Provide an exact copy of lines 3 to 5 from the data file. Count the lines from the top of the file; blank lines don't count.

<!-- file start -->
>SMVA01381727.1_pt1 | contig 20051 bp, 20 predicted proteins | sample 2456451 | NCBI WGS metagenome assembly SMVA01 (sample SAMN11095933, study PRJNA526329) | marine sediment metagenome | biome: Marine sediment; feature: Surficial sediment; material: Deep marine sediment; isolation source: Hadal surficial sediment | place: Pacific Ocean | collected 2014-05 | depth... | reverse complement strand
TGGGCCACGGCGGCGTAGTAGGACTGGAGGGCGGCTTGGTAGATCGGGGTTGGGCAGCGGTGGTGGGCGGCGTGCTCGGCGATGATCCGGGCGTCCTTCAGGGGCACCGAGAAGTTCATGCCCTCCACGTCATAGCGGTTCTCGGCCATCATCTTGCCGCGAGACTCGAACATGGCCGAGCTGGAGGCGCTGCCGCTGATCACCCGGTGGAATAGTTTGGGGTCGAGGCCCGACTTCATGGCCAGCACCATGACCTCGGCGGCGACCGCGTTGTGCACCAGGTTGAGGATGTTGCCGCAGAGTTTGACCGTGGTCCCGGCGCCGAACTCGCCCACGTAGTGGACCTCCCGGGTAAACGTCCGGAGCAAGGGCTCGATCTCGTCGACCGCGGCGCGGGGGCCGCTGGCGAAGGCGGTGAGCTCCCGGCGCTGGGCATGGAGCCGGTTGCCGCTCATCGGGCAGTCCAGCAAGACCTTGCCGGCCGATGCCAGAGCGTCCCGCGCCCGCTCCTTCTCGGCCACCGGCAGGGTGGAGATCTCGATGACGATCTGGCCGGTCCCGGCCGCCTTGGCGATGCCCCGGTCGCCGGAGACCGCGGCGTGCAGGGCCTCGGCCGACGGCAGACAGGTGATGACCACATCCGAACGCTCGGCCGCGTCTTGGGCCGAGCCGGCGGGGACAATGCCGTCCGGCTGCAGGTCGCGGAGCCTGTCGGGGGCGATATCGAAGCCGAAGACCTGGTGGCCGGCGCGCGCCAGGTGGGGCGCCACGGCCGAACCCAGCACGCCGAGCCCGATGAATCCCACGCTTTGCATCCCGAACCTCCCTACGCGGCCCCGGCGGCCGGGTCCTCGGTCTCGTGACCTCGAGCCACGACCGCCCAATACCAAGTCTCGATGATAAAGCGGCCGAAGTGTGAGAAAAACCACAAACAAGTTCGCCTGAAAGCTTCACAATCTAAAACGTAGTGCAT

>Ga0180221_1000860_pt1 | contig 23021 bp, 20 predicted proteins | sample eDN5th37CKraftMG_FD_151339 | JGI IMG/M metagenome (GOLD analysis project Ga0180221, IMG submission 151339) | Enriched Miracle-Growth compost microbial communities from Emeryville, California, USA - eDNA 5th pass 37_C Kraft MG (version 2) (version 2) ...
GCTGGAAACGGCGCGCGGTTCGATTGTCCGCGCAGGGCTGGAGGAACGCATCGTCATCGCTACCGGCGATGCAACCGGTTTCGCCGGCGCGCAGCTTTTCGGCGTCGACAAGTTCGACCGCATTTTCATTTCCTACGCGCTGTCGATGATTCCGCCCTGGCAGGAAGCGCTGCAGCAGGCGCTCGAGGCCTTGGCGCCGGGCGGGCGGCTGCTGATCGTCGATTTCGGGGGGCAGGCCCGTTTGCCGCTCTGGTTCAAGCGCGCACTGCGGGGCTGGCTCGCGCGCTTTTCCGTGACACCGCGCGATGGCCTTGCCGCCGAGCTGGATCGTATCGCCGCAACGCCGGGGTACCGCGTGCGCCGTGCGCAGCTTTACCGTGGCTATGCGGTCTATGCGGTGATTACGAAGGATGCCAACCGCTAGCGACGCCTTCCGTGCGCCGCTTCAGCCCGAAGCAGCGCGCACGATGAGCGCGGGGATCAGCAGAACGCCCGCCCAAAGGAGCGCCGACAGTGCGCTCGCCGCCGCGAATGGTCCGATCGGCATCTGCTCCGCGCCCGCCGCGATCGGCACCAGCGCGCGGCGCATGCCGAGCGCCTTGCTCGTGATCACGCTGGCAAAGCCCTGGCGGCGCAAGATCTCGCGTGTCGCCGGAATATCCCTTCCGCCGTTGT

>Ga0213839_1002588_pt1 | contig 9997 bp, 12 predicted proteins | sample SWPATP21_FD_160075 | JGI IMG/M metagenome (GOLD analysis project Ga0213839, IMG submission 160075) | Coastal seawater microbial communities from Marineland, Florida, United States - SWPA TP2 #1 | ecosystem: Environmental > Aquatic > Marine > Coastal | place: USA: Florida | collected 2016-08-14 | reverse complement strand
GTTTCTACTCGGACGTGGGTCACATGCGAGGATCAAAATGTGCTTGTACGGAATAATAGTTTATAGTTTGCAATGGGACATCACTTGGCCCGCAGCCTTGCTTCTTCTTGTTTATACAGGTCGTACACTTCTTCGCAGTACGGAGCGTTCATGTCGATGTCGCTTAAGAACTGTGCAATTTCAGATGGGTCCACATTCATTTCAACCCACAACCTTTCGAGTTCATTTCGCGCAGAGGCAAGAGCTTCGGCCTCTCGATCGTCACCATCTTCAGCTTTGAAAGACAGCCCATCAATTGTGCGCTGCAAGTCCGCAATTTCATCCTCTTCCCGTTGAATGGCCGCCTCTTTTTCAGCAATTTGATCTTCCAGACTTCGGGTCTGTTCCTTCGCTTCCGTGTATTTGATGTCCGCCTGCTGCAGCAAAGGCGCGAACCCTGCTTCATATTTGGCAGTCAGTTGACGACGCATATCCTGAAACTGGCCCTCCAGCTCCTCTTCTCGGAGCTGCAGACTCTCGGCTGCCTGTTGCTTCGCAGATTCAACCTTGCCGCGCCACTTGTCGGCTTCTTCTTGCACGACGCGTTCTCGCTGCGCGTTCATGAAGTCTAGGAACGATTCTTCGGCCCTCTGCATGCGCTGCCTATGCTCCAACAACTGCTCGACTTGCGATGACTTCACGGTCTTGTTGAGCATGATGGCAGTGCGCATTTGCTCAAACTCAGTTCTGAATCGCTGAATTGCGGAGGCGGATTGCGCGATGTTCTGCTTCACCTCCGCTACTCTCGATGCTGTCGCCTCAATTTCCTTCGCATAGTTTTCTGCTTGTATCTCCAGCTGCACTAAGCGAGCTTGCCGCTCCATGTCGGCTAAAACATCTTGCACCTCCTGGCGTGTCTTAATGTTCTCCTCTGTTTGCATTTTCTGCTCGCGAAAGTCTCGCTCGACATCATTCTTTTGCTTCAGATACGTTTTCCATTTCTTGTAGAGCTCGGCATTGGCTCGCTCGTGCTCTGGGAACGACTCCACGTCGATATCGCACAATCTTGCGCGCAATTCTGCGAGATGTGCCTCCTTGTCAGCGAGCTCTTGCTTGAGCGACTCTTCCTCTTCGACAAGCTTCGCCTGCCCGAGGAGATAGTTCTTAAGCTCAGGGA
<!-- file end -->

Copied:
>Ga0180221_1000860_pt1 | contig 23021 bp, 20 predicted proteins | sample eDN5th37CKraftMG_FD_151339 | JGI IMG/M metagenome (GOLD analysis project Ga0180221, IMG submission 151339) | Enriched Miracle-Growth compost microbial communities from Emeryville, California, USA - eDNA 5th pass 37_C Kraft MG (version 2) (version 2) ...
GCTGGAAACGGCGCGCGGTTCGATTGTCCGCGCAGGGCTGGAGGAACGCATCGTCATCGCTACCGGCGATGCAACCGGTTTCGCCGGCGCGCAGCTTTTCGGCGTCGACAAGTTCGACCGCATTTTCATTTCCTACGCGCTGTCGATGATTCCGCCCTGGCAGGAAGCGCTGCAGCAGGCGCTCGAGGCCTTGGCGCCGGGCGGGCGGCTGCTGATCGTCGATTTCGGGGGGCAGGCCCGTTTGCCGCTCTGGTTCAAGCGCGCACTGCGGGGCTGGCTCGCGCGCTTTTCCGTGACACCGCGCGATGGCCTTGCCGCCGAGCTGGATCGTATCGCCGCAACGCCGGGGTACCGCGTGCGCCGTGCGCAGCTTTACCGTGGCTATGCGGTCTATGCGGTGATTACGAAGGATGCCAACCGCTAGCGACGCCTTCCGTGCGCCGCTTCAGCCCGAAGCAGCGCGCACGATGAGCGCGGGGATCAGCAGAACGCCCGCCCAAAGGAGCGCCGACAGTGCGCTCGCCGCCGCGAATGGTCCGATCGGCATCTGCTCCGCGCCCGCCGCGATCGGCACCAGCGCGCGGCGCATGCCGAGCGCCTTGCTCGTGATCACGCTGGCAAAGCCCTGGCGGCGCAAGATCTCGCGTGTCGCCGGAATATCCCTTCCGCCGTTGT

>Ga0213839_1002588_pt1 | contig 9997 bp, 12 predicted proteins | sample SWPATP21_FD_160075 | JGI IMG/M metagenome (GOLD analysis project Ga0213839, IMG submission 160075) | Coastal seawater microbial communities from Marineland, Florida, United States - SWPA TP2 #1 | ecosystem: Environmental > Aquatic > Marine > Coastal | place: USA: Florida | collected 2016-08-14 | reverse complement strand